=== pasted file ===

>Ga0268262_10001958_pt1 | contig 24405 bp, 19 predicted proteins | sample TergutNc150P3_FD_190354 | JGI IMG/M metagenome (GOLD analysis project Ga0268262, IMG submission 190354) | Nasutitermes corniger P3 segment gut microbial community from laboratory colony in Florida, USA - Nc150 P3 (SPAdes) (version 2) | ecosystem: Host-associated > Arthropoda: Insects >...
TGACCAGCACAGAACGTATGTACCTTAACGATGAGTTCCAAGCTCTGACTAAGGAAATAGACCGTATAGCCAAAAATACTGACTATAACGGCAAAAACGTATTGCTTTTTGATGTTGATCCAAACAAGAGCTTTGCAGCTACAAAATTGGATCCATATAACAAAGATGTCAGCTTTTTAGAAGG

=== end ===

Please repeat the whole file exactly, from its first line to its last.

>Ga0268262_10001958_pt1 | contig 24405 bp, 19 predicted proteins | sample TergutNc150P3_FD_190354 | JGI IMG/M metagenome (GOLD analysis project Ga0268262, IMG submission 190354) | Nasutitermes corniger P3 segment gut microbial community from laboratory colony in Florida, USA - Nc150 P3 (SPAdes) (version 2) | ecosystem: Host-associated > Arthropoda: Insects >...
TGACCAGCACAGAACGTATGTACCTTAACGATGAGTTCCAAGCTCTGACTAAGGAAATAGACCGTATAGCCAAAAATACTGACTATAACGGCAAAAACGTATTGCTTTTTGATGTTGATCCAAACAAGAGCTTTGCAGCTACAAAATTGGATCCATATAACAAAGATGTCAGCTTTTTAGAAGG